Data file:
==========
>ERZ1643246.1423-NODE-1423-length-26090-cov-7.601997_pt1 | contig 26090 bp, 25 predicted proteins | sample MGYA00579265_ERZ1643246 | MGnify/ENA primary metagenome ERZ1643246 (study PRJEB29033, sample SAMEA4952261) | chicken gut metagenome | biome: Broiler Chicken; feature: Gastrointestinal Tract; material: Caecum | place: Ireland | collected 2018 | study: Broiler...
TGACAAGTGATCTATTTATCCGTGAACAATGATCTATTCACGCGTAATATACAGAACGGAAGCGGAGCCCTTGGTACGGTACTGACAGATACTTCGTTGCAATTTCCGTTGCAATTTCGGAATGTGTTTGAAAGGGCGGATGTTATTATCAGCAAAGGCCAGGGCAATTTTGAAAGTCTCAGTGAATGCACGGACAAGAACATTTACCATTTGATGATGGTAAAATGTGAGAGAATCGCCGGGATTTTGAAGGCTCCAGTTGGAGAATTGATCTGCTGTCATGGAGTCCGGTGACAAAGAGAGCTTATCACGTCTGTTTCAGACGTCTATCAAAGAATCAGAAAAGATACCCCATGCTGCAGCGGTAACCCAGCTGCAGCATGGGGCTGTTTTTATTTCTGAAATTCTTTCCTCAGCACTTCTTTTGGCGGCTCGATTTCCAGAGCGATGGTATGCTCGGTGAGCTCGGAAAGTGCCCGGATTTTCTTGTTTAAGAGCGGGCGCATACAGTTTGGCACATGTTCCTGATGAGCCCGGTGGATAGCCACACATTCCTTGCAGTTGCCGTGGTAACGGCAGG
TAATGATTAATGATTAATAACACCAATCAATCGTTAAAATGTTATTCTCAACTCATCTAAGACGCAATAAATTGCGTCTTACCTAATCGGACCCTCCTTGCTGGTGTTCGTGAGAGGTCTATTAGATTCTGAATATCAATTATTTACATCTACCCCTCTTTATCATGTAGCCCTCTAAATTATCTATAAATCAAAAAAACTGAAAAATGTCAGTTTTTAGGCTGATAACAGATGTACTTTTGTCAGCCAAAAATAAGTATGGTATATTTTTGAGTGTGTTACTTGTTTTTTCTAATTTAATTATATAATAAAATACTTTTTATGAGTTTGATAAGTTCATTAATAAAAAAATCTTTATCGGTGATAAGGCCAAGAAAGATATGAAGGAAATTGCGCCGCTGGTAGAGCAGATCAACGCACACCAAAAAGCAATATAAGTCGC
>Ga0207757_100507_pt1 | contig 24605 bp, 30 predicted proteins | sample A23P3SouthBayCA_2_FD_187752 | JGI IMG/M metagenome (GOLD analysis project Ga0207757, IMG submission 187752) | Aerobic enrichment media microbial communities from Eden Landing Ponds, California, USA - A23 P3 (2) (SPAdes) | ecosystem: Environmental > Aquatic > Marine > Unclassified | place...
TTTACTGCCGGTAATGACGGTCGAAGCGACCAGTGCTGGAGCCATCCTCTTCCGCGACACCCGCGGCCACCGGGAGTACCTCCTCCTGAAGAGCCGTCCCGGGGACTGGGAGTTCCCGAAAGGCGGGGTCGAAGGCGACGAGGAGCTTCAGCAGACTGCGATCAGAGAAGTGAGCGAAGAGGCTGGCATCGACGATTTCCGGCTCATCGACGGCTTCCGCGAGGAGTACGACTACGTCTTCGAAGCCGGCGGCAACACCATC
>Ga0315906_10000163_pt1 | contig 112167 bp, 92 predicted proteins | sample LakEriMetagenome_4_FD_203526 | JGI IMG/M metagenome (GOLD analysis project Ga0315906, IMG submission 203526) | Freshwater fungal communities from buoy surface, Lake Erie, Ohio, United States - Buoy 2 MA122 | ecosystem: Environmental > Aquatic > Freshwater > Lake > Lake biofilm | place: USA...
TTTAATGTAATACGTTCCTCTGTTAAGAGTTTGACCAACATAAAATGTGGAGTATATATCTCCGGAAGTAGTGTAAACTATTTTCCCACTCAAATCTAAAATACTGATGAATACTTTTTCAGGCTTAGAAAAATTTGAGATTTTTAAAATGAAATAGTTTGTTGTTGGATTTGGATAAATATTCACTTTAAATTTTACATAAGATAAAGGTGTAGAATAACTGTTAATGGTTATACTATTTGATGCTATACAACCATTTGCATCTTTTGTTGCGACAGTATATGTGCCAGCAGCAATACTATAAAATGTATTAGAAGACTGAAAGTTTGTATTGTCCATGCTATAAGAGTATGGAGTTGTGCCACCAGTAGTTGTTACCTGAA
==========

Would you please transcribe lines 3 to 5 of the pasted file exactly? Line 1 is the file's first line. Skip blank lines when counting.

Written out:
TAATGATTAATGATTAATAACACCAATCAATCGTTAAAATGTTATTCTCAACTCATCTAAGACGCAATAAATTGCGTCTTACCTAATCGGACCCTCCTTGCTGGTGTTCGTGAGAGGTCTATTAGATTCTGAATATCAATTATTTACATCTACCCCTCTTTATCATGTAGCCCTCTAAATTATCTATAAATCAAAAAAACTGAAAAATGTCAGTTTTTAGGCTGATAACAGATGTACTTTTGTCAGCCAAAAATAAGTATGGTATATTTTTGAGTGTGTTACTTGTTTTTTCTAATTTAATTATATAATAAAATACTTTTTATGAGTTTGATAAGTTCATTAATAAAAAAATCTTTATCGGTGATAAGGCCAAGAAAGATATGAAGGAAATTGCGCCGCTGGTAGAGCAGATCAACGCACACCAAAAAGCAATATAAGTCGC
>Ga0207757_100507_pt1 | contig 24605 bp, 30 predicted proteins | sample A23P3SouthBayCA_2_FD_187752 | JGI IMG/M metagenome (GOLD analysis project Ga0207757, IMG submission 187752) | Aerobic enrichment media microbial communities from Eden Landing Ponds, California, USA - A23 P3 (2) (SPAdes) | ecosystem: Environmental > Aquatic > Marine > Unclassified | place...
TTTACTGCCGGTAATGACGGTCGAAGCGACCAGTGCTGGAGCCATCCTCTTCCGCGACACCCGCGGCCACCGGGAGTACCTCCTCCTGAAGAGCCGTCCCGGGGACTGGGAGTTCCCGAAAGGCGGGGTCGAAGGCGACGAGGAGCTTCAGCAGACTGCGATCAGAGAAGTGAGCGAAGAGGCTGGCATCGACGATTTCCGGCTCATCGACGGCTTCCGCGAGGAGTACGACTACGTCTTCGAAGCCGGCGGCAACACCATC